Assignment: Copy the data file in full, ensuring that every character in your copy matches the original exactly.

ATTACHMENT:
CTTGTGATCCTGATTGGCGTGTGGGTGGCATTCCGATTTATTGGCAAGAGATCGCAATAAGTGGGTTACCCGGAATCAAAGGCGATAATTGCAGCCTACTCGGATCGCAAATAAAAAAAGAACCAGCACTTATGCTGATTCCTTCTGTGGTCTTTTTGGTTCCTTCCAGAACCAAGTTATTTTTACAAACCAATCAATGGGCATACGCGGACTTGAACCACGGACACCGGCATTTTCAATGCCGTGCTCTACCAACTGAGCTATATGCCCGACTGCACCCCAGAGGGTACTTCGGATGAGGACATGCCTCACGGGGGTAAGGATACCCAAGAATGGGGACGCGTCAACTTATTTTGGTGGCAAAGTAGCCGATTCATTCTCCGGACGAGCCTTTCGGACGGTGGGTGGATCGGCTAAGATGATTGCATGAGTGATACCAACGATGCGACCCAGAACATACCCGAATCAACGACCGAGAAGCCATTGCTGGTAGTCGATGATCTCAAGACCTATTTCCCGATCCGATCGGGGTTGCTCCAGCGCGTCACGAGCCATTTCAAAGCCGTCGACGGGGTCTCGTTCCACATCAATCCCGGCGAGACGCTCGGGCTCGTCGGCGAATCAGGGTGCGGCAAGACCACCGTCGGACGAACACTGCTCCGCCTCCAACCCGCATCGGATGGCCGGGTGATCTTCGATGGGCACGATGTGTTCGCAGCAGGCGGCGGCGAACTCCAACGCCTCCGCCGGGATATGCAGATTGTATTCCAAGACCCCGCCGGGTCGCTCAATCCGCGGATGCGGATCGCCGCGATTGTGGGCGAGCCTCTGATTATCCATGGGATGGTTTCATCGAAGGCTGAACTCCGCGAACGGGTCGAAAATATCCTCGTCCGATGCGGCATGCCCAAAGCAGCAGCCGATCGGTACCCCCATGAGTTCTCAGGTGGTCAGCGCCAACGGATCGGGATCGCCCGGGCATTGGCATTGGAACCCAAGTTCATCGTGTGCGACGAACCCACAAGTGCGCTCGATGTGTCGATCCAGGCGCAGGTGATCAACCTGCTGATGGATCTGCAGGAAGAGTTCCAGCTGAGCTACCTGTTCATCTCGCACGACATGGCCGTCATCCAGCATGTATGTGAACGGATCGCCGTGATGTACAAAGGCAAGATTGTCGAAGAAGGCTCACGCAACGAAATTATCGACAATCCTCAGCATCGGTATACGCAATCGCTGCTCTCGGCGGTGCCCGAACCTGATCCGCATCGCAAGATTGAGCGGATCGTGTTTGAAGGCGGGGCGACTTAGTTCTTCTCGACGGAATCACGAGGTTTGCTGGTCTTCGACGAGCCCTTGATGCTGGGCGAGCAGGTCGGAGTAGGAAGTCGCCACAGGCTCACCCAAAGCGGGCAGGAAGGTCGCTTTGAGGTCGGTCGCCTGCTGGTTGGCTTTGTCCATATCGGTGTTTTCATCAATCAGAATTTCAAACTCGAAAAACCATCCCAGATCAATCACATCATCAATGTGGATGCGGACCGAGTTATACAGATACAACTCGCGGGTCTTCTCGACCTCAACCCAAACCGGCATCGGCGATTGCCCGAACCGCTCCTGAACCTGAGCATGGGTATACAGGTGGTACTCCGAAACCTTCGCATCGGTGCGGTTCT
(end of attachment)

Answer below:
CTTGTGATCCTGATTGGCGTGTGGGTGGCATTCCGATTTATTGGCAAGAGATCGCAATAAGTGGGTTACCCGGAATCAAAGGCGATAATTGCAGCCTACTCGGATCGCAAATAAAAAAAGAACCAGCACTTATGCTGATTCCTTCTGTGGTCTTTTTGGTTCCTTCCAGAACCAAGTTATTTTTACAAACCAATCAATGGGCATACGCGGACTTGAACCACGGACACCGGCATTTTCAATGCCGTGCTCTACCAACTGAGCTATATGCCCGACTGCACCCCAGAGGGTACTTCGGATGAGGACATGCCTCACGGGGGTAAGGATACCCAAGAATGGGGACGCGTCAACTTATTTTGGTGGCAAAGTAGCCGATTCATTCTCCGGACGAGCCTTTCGGACGGTGGGTGGATCGGCTAAGATGATTGCATGAGTGATACCAACGATGCGACCCAGAACATACCCGAATCAACGACCGAGAAGCCATTGCTGGTAGTCGATGATCTCAAGACCTATTTCCCGATCCGATCGGGGTTGCTCCAGCGCGTCACGAGCCATTTCAAAGCCGTCGACGGGGTCTCGTTCCACATCAATCCCGGCGAGACGCTCGGGCTCGTCGGCGAATCAGGGTGCGGCAAGACCACCGTCGGACGAACACTGCTCCGCCTCCAACCCGCATCGGATGGCCGGGTGATCTTCGATGGGCACGATGTGTTCGCAGCAGGCGGCGGCGAACTCCAACGCCTCCGCCGGGATATGCAGATTGTATTCCAAGACCCCGCCGGGTCGCTCAATCCGCGGATGCGGATCGCCGCGATTGTGGGCGAGCCTCTGATTATCCATGGGATGGTTTCATCGAAGGCTGAACTCCGCGAACGGGTCGAAAATATCCTCGTCCGATGCGGCATGCCCAAAGCAGCAGCCGATCGGTACCCCCATGAGTTCTCAGGTGGTCAGCGCCAACGGATCGGGATCGCCCGGGCATTGGCATTGGAACCCAAGTTCATCGTGTGCGACGAACCCACAAGTGCGCTCGATGTGTCGATCCAGGCGCAGGTGATCAACCTGCTGATGGATCTGCAGGAAGAGTTCCAGCTGAGCTACCTGTTCATCTCGCACGACATGGCCGTCATCCAGCATGTATGTGAACGGATCGCCGTGATGTACAAAGGCAAGATTGTCGAAGAAGGCTCACGCAACGAAATTATCGACAATCCTCAGCATCGGTATACGCAATCGCTGCTCTCGGCGGTGCCCGAACCTGATCCGCATCGCAAGATTGAGCGGATCGTGTTTGAAGGCGGGGCGACTTAGTTCTTCTCGACGGAATCACGAGGTTTGCTGGTCTTCGACGAGCCCTTGATGCTGGGCGAGCAGGTCGGAGTAGGAAGTCGCCACAGGCTCACCCAAAGCGGGCAGGAAGGTCGCTTTGAGGTCGGTCGCCTGCTGGTTGGCTTTGTCCATATCGGTGTTTTCATCAATCAGAATTTCAAACTCGAAAAACCATCCCAGATCAATCACATCATCAATGTGGATGCGGACCGAGTTATACAGATACAACTCGCGGGTCTTCTCGACCTCAACCCAAACCGGCATCGGCGATTGCCCGAACCGCTCCTGAACCTGAGCATGGGTATACAGGTGGTACTCCGAAACCTTCGCATCGGTGCGGTTCT